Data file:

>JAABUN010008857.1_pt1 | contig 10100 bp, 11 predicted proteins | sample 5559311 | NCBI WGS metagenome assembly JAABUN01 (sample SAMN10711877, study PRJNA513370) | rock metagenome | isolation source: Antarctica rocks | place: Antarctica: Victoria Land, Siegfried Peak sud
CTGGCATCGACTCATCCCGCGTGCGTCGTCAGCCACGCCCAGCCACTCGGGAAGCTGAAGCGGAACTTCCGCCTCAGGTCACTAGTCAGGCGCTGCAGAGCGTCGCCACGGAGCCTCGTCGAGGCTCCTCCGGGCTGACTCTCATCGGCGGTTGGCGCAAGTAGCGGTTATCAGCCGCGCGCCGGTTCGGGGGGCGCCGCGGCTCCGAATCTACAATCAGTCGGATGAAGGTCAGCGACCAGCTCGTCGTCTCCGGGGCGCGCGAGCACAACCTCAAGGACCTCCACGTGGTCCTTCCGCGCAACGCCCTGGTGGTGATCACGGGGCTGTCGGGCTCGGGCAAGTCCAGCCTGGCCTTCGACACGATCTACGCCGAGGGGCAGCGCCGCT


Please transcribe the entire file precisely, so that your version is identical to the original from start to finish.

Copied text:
>JAABUN010008857.1_pt1 | contig 10100 bp, 11 predicted proteins | sample 5559311 | NCBI WGS metagenome assembly JAABUN01 (sample SAMN10711877, study PRJNA513370) | rock metagenome | isolation source: Antarctica rocks | place: Antarctica: Victoria Land, Siegfried Peak sud
CTGGCATCGACTCATCCCGCGTGCGTCGTCAGCCACGCCCAGCCACTCGGGAAGCTGAAGCGGAACTTCCGCCTCAGGTCACTAGTCAGGCGCTGCAGAGCGTCGCCACGGAGCCTCGTCGAGGCTCCTCCGGGCTGACTCTCATCGGCGGTTGGCGCAAGTAGCGGTTATCAGCCGCGCGCCGGTTCGGGGGGCGCCGCGGCTCCGAATCTACAATCAGTCGGATGAAGGTCAGCGACCAGCTCGTCGTCTCCGGGGCGCGCGAGCACAACCTCAAGGACCTCCACGTGGTCCTTCCGCGCAACGCCCTGGTGGTGATCACGGGGCTGTCGGGCTCGGGCAAGTCCAGCCTGGCCTTCGACACGATCTACGCCGAGGGGCAGCGCCGCT